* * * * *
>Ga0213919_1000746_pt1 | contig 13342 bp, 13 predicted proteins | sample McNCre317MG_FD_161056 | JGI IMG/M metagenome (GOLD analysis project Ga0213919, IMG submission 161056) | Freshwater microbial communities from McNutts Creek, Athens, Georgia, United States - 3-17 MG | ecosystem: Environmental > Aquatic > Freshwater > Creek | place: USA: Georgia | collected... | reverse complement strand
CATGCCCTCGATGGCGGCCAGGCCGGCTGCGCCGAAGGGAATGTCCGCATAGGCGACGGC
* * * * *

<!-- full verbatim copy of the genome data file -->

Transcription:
>Ga0213919_1000746_pt1 | contig 13342 bp, 13 predicted proteins | sample McNCre317MG_FD_161056 | JGI IMG/M metagenome (GOLD analysis project Ga0213919, IMG submission 161056) | Freshwater microbial communities from McNutts Creek, Athens, Georgia, United States - 3-17 MG | ecosystem: Environmental > Aquatic > Freshwater > Creek | place: USA: Georgia | collected... | reverse complement strand
CATGCCCTCGATGGCGGCCAGGCCGGCTGCGCCGAAGGGAATGTCCGCATAGGCGACGGC